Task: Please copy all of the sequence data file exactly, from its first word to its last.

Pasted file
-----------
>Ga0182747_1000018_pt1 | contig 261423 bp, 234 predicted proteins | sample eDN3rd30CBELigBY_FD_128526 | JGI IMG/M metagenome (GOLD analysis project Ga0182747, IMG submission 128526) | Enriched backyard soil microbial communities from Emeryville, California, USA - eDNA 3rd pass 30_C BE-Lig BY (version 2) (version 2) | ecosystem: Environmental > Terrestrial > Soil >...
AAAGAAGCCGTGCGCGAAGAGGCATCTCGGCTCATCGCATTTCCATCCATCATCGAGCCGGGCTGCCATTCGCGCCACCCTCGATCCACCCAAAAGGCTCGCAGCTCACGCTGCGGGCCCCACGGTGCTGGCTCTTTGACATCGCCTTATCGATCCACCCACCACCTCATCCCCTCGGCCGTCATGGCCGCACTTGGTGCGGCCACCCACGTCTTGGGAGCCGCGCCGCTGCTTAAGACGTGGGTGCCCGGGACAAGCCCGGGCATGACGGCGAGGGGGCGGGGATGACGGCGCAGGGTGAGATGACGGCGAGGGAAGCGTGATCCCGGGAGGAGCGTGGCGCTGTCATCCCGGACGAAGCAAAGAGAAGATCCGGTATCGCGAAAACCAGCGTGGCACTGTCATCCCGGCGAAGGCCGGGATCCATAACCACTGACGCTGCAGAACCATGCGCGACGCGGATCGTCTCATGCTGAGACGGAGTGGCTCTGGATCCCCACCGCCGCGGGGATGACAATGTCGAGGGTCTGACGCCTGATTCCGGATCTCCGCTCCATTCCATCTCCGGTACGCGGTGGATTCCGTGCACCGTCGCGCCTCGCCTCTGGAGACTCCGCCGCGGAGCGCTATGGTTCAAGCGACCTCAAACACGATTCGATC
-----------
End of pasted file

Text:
>Ga0182747_1000018_pt1 | contig 261423 bp, 234 predicted proteins | sample eDN3rd30CBELigBY_FD_128526 | JGI IMG/M metagenome (GOLD analysis project Ga0182747, IMG submission 128526) | Enriched backyard soil microbial communities from Emeryville, California, USA - eDNA 3rd pass 30_C BE-Lig BY (version 2) (version 2) | ecosystem: Environmental > Terrestrial > Soil >...
AAAGAAGCCGTGCGCGAAGAGGCATCTCGGCTCATCGCATTTCCATCCATCATCGAGCCGGGCTGCCATTCGCGCCACCCTCGATCCACCCAAAAGGCTCGCAGCTCACGCTGCGGGCCCCACGGTGCTGGCTCTTTGACATCGCCTTATCGATCCACCCACCACCTCATCCCCTCGGCCGTCATGGCCGCACTTGGTGCGGCCACCCACGTCTTGGGAGCCGCGCCGCTGCTTAAGACGTGGGTGCCCGGGACAAGCCCGGGCATGACGGCGAGGGGGCGGGGATGACGGCGCAGGGTGAGATGACGGCGAGGGAAGCGTGATCCCGGGAGGAGCGTGGCGCTGTCATCCCGGACGAAGCAAAGAGAAGATCCGGTATCGCGAAAACCAGCGTGGCACTGTCATCCCGGCGAAGGCCGGGATCCATAACCACTGACGCTGCAGAACCATGCGCGACGCGGATCGTCTCATGCTGAGACGGAGTGGCTCTGGATCCCCACCGCCGCGGGGATGACAATGTCGAGGGTCTGACGCCTGATTCCGGATCTCCGCTCCATTCCATCTCCGGTACGCGGTGGATTCCGTGCACCGTCGCGCCTCGCCTCTGGAGACTCCGCCGCGGAGCGCTATGGTTCAAGCGACCTCAAACACGATTCGATC